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Responsibility: The Epistemic Condition$
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Philip Robichaud and Jan Willem Wieland

Print publication date: 2017

Print ISBN-13: 9780198779667

Published to Oxford Scholarship Online: July 2017

DOI: 10.1093/oso/9780198779667.001.0001

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Blame Transfer

Blame Transfer

Chapter:
(p.281) 16 Blame Transfer
Source:
Responsibility: The Epistemic Condition
Author(s):
Jan Willem Wieland, Philip Robichaud
Publisher:
Oxford University Press
DOI:10.1093/oso/9780198779667.003.0016

Many philosophers accept derivative blameworthiness for ignorant conduct, i.e. the idea that the blameworthiness for one’s ignorance can “transfer” to blameworthiness for one’s subsequent ignorant conduct. This chapter asks the question what it actually means that blameworthiness would transfer, and explores four distinct views and their merits. On views (I) and (II), one’s overall degree of blameworthiness is determined by factors relevant to one’s ignorance and/or one’s subsequent conduct, and transfer only involves an increase in scope. On views (III) and (IV), one’s overall degree of blameworthiness is determined by factors relevant to one’s ignorance as well as one’s subsequent conduct, and transfer might not only entail an increase in scope, but also in degree.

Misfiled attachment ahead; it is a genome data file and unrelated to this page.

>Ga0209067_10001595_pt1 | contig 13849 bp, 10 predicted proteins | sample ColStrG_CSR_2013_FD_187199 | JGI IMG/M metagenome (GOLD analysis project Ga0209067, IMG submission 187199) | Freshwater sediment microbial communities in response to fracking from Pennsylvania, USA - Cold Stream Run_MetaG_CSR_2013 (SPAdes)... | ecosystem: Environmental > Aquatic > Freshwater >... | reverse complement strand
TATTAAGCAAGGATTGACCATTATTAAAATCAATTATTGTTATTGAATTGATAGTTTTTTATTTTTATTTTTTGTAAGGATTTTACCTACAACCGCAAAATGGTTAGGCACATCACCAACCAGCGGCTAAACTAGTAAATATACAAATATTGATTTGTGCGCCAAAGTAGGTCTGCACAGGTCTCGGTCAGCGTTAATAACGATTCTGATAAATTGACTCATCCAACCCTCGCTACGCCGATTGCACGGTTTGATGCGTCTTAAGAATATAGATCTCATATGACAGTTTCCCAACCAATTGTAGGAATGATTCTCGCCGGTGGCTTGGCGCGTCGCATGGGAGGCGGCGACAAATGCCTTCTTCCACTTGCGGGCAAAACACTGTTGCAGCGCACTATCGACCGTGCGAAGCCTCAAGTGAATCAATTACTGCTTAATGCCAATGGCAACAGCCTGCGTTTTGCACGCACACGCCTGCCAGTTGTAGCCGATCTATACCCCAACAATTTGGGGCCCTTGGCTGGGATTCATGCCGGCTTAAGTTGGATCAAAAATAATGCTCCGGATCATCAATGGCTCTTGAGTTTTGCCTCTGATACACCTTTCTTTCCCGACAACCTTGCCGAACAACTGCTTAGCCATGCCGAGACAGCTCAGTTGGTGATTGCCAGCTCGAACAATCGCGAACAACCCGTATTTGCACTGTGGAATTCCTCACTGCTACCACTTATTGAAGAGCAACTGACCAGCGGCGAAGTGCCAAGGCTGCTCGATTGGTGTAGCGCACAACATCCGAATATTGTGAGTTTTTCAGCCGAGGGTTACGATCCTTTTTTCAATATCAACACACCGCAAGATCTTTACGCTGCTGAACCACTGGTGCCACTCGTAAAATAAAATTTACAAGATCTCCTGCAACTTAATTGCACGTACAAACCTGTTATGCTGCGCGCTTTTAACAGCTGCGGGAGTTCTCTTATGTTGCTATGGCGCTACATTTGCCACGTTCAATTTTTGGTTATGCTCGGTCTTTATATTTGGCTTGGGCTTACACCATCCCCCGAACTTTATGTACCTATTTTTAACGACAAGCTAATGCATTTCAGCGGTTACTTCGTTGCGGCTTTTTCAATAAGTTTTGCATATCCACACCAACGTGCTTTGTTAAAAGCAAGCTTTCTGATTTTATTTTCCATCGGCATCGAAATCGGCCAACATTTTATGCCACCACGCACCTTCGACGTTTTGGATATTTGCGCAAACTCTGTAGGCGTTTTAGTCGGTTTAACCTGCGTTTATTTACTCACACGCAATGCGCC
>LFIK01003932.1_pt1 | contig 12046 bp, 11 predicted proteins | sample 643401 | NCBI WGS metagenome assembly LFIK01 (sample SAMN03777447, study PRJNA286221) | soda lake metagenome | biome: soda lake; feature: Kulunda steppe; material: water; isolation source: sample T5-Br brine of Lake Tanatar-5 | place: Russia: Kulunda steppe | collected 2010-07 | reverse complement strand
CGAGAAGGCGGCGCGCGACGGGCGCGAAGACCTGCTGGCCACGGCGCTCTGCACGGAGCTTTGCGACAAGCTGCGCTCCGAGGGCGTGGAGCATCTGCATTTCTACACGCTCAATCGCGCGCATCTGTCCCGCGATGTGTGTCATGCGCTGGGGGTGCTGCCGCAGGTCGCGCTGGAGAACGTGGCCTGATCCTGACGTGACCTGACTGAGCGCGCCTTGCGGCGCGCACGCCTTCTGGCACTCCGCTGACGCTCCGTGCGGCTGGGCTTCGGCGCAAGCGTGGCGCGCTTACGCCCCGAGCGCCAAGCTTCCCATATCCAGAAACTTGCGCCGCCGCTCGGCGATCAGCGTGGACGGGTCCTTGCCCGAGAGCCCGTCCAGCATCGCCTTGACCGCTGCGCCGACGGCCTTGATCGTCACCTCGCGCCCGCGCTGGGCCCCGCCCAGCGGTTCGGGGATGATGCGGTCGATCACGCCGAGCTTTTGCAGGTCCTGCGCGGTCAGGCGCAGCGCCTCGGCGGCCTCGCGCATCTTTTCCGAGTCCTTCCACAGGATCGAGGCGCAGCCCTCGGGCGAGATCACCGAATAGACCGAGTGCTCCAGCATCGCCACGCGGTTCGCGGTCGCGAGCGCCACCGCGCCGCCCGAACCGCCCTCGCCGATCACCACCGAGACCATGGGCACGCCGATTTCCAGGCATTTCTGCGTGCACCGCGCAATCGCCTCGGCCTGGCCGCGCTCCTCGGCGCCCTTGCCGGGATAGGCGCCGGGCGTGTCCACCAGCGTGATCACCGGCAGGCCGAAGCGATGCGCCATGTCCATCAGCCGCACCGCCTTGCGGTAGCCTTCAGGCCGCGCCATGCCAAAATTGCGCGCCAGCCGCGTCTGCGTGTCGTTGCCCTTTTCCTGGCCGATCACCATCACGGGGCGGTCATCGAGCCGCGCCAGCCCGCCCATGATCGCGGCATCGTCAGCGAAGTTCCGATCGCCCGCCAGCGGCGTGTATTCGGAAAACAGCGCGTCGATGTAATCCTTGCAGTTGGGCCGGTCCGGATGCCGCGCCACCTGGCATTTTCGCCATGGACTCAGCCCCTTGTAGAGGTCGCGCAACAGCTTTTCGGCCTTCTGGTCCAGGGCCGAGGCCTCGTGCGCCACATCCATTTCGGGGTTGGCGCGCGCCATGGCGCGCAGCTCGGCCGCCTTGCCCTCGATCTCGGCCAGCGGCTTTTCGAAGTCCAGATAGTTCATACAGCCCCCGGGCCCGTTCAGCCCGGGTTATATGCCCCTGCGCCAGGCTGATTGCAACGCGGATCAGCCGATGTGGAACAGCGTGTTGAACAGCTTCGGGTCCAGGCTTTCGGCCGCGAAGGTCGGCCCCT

Keywords:   ignorance, blameworthiness, transfer, tracing, scope, degree, consequential luck, benighting act, unwitting act

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